Wenceslao: Yeah, I think most of our collectors have that kind of relationship with our work, because they have met us, and a lot of them became friends. And they want to know every time they come and visit the studio gallery, they want to know what’s going on in our lives, how our kids are doing. We have created a really nice relationship with our clients.
Sandra Jo: And it’s another part and parcel of being an artist. I think you need to not be afraid of commerce, you need to not be afraid of promotion, of telling your own story, of finding a way to get out. Because you need to and you can do it. We did it. If we can do it where we were, anybody can do it.
[ID: An abstract weaving in earthy tones of blue and brown with abstract shapes reminiscent of a rock formation or a bird in flight.]
We are always threading needles with people about [their fantasies] about Native culture, about what the old days are like, about old systems of living.
Kate: Yeah, amazing. Thank you for that. I’m curious that less people are going into spinning. Did you mention that?
Wenceslao: Yes. The younger generation are not really into it. I mean, I dealt with families, and their daughters, especially because it’s mostly women’s work. So I go to the house and say, do you have anything? No, my mom passed. And so no, we don’t. Actually, they’re selling their tools now. Because they’re not interested in getting into it.
Sometimes I buy the yarn, and it comes in balls. You see on the outside, it’s really beautifully done. And then I take it back home and make it into skeins, so you can wash it, and dye it, and then find inside that the yarn is a lot thicker. That used to frustrate me, because I’m thinking there’s cheating. But now, lately, I’ve realized that somebody new is trying to learn how to spin. So, I think it’s a wonderful thing, because now I feel encouraged. That’s fine!
Sandra Jo: Somebody’s learning! It’s a good sign!
Wenceslao: We’re not gonna lose all of them. So that’s what’s happening. It’s less and less people who are spinning now. I used to go to the village, we’re talking about thirty-five years ago, I wouldn’t have enough money to buy everything I needed. And now sometimes I can only find two or three pounds. So it’s like, okay, you know, and then when I can find ten, and I’m talking about going house to house —
Sandra Jo: There’s no store.
Wenceslao: I go house to house — five different families, six different families, sometimes they have one ball, sometimes they have nothing. And sometimes I’m lucky to find somebody who has three pounds, like it’s really a good day when I find that.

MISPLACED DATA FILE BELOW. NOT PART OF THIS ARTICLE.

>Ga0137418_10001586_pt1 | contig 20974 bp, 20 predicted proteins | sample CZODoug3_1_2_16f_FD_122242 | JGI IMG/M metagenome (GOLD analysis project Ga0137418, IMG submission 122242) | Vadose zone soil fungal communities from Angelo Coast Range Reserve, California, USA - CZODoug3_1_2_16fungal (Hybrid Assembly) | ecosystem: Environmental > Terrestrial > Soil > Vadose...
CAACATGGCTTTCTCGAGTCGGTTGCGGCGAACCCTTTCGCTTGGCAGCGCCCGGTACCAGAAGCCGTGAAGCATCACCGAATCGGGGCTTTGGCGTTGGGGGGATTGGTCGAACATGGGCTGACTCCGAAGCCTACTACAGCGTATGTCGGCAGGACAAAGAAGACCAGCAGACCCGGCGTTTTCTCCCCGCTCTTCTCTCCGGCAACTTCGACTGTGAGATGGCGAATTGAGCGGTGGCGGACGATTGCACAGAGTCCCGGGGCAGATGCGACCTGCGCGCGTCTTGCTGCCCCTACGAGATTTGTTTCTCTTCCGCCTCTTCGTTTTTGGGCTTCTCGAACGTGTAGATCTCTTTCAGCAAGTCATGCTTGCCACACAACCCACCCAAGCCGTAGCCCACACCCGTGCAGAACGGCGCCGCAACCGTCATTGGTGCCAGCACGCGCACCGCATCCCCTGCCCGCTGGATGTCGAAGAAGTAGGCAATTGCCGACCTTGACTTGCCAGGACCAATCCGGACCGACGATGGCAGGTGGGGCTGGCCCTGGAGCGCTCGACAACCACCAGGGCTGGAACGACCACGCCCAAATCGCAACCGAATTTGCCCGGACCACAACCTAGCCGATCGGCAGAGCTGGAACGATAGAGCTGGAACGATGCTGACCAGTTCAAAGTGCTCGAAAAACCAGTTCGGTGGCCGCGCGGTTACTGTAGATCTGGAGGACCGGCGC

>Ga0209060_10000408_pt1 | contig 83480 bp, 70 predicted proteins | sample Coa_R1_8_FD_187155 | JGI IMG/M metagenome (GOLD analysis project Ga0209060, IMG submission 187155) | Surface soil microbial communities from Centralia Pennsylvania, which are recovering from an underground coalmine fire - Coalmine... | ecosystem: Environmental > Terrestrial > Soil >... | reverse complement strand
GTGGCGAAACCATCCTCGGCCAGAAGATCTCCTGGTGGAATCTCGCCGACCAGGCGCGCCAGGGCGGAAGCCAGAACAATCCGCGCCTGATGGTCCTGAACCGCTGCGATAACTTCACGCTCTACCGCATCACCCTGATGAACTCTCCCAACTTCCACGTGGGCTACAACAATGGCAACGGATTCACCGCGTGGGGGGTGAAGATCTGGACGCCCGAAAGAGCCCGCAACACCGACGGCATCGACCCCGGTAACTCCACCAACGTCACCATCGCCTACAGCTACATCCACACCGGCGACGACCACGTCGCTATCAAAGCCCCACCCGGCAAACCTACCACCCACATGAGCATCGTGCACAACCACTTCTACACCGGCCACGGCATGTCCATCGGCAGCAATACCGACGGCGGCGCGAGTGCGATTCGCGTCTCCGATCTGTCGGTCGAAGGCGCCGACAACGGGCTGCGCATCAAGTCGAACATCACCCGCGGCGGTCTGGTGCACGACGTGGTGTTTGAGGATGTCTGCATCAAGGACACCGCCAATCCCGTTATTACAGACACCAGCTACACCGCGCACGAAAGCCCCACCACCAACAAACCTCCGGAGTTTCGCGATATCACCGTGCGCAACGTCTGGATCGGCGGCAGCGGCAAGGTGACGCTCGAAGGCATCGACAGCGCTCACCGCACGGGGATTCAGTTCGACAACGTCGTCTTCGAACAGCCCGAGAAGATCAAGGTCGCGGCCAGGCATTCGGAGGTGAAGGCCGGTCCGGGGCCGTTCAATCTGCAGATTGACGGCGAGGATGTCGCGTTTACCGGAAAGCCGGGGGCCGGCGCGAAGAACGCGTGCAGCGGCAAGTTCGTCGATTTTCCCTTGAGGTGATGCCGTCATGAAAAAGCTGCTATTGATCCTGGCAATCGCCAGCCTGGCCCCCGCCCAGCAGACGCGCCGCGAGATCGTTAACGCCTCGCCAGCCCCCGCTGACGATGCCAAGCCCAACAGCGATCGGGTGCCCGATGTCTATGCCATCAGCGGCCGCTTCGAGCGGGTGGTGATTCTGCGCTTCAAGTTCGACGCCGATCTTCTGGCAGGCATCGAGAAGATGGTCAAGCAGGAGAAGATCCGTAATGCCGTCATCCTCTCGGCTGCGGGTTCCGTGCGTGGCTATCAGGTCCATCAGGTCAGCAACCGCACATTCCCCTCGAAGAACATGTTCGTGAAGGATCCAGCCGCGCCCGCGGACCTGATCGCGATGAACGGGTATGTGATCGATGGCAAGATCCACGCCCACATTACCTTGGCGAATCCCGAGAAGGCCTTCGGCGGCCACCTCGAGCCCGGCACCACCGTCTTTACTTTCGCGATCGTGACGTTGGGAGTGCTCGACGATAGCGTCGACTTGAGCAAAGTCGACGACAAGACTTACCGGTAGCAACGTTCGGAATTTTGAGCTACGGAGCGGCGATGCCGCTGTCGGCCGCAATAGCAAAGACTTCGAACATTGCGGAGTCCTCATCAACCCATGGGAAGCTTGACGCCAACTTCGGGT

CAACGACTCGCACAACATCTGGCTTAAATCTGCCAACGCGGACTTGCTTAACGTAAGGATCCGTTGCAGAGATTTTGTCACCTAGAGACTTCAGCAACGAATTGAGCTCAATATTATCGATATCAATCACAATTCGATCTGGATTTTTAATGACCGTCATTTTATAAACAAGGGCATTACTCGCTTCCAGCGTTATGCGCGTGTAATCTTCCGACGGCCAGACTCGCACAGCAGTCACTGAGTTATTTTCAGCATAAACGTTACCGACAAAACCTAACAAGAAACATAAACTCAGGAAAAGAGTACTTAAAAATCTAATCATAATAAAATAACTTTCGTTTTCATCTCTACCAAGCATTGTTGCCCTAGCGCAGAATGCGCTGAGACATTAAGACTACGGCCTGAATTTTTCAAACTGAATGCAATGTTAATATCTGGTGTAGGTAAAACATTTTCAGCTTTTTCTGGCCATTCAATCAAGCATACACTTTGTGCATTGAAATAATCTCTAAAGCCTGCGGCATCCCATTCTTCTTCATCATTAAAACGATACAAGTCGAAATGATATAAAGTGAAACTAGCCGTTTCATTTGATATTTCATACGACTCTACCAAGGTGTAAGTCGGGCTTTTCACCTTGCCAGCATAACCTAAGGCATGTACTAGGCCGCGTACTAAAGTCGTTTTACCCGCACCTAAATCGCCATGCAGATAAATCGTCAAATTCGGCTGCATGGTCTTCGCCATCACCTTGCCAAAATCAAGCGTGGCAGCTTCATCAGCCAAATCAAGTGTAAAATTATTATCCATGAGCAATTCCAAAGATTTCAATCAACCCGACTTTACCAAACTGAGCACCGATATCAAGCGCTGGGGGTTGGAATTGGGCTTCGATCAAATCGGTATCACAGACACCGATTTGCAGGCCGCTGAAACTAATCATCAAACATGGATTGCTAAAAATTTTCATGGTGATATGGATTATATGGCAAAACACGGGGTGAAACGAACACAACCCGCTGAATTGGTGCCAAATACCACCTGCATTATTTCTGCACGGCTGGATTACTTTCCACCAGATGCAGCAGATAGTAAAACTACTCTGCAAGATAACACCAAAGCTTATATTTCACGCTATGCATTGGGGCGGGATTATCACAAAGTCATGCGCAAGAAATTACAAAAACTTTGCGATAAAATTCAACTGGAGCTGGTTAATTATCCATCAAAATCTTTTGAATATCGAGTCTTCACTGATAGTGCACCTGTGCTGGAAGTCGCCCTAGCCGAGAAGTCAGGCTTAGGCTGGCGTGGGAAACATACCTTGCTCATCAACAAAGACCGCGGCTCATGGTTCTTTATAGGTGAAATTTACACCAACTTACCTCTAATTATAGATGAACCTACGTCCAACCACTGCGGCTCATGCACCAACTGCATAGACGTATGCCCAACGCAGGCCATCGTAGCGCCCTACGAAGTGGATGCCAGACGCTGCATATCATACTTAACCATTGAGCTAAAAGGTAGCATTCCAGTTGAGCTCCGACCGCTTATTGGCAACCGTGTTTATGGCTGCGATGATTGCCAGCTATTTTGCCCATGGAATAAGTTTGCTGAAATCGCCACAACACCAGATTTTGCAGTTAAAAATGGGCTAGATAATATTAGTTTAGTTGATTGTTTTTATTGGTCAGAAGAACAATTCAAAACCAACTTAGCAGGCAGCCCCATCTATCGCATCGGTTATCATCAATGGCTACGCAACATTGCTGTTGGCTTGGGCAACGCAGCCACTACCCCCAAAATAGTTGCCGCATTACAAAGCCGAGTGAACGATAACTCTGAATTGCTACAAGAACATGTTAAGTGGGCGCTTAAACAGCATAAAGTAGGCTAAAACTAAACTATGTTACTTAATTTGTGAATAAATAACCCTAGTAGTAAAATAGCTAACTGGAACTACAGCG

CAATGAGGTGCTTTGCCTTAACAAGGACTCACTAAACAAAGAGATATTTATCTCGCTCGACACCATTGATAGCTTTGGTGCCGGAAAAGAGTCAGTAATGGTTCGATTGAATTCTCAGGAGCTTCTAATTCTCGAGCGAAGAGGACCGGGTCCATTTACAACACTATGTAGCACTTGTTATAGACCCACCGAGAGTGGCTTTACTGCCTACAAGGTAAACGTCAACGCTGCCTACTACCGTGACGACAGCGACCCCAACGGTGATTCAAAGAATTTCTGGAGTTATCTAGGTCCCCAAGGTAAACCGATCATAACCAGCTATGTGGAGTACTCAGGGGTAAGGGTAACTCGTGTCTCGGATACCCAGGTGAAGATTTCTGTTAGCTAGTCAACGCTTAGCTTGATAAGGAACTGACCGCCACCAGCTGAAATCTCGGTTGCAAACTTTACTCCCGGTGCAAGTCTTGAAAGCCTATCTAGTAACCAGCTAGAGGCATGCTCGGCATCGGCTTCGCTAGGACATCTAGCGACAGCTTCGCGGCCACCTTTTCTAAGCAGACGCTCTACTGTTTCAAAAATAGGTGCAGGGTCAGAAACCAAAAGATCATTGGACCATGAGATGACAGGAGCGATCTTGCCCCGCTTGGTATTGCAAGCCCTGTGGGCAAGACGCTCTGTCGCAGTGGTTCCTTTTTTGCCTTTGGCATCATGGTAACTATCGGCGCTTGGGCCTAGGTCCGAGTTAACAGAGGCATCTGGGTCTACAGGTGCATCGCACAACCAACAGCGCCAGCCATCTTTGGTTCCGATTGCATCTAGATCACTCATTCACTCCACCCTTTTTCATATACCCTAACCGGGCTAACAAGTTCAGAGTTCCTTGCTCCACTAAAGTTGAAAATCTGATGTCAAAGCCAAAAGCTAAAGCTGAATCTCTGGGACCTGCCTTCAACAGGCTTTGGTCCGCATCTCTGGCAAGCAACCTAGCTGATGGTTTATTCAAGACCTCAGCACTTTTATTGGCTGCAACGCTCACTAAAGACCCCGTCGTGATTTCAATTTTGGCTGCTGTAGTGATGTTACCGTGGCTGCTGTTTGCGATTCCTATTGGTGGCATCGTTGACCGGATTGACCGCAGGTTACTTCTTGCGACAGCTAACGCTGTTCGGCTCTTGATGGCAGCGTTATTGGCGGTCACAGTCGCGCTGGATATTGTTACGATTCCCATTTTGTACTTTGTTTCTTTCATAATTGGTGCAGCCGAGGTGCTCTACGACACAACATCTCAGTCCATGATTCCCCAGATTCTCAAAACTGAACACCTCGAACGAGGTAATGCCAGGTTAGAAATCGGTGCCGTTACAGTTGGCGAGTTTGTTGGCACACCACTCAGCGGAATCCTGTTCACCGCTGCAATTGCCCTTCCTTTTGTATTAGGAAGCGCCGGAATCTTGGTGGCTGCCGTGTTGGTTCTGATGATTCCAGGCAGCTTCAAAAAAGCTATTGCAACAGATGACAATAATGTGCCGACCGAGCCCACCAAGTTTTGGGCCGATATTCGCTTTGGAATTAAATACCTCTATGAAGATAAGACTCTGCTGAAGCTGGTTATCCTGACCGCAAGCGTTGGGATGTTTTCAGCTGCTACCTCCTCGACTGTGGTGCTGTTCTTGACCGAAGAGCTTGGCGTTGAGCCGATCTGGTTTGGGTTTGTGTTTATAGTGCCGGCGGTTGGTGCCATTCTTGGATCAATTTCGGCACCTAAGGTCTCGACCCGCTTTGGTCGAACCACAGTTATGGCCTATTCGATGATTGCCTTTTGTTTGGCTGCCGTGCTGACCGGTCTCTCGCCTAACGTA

Sandra: This village is an hour and a half drive up into the mountains from Wence’s weaving village. And you know, so for a spinner to really have ten balls of wool that they need to sell for extra grocery money, they’ve got to take a bus and spend their entire day on a difficult trip, no cars, of course, to get to the weaving village to sit at the corner of the market and hope somebody’s going to buy some handspun wool. Most of the weavers in the village are not really using that high-level material, so it’s a really tenuous relationship right now, and one that we are concerned about.
There will always be people, I think, who want to do some level of this. But what we’re seeing is a cultural shift from subsistence farming, and spinning a little wool on the side for cash, like in Wence’s village, subsistence farming and weaving, honorable, culturally-derived patterns, but tourist market weaving. It’s always something people do on the side for a little extra cash. But there isn’t as much of a drive to buy it from them from the village as there used to be. Now we just feel concerned about that shift, because you build a relationship with these people and these other communities that are involved.
Wenceslao: We depend on each other. They depend on me going to buy from them. I depend on them. It’s getting a lot easier though. Even though the ladies, some of them don’t speak Spanish. We speak our language, Zapotec. But Zapotec is a different dialect. So we can’t really understand each other, but they have cell phones these days. And then they can communicate with the granddaughter. Is Grandma home? Does she have anything? That’s how I can communicate with them.